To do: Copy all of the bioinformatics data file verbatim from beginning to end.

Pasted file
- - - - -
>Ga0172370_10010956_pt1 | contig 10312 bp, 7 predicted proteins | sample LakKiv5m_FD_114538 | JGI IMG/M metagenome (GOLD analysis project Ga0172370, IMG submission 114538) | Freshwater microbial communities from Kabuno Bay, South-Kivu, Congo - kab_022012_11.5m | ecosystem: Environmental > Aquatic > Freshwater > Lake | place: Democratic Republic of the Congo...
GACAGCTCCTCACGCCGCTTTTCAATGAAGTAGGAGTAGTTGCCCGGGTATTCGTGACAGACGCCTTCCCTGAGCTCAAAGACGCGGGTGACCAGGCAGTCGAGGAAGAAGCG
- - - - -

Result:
>Ga0172370_10010956_pt1 | contig 10312 bp, 7 predicted proteins | sample LakKiv5m_FD_114538 | JGI IMG/M metagenome (GOLD analysis project Ga0172370, IMG submission 114538) | Freshwater microbial communities from Kabuno Bay, South-Kivu, Congo - kab_022012_11.5m | ecosystem: Environmental > Aquatic > Freshwater > Lake | place: Democratic Republic of the Congo...
GACAGCTCCTCACGCCGCTTTTCAATGAAGTAGGAGTAGTTGCCCGGGTATTCGTGACAGACGCCTTCCCTGAGCTCAAAGACGCGGGTGACCAGGCAGTCGAGGAAGAAGCG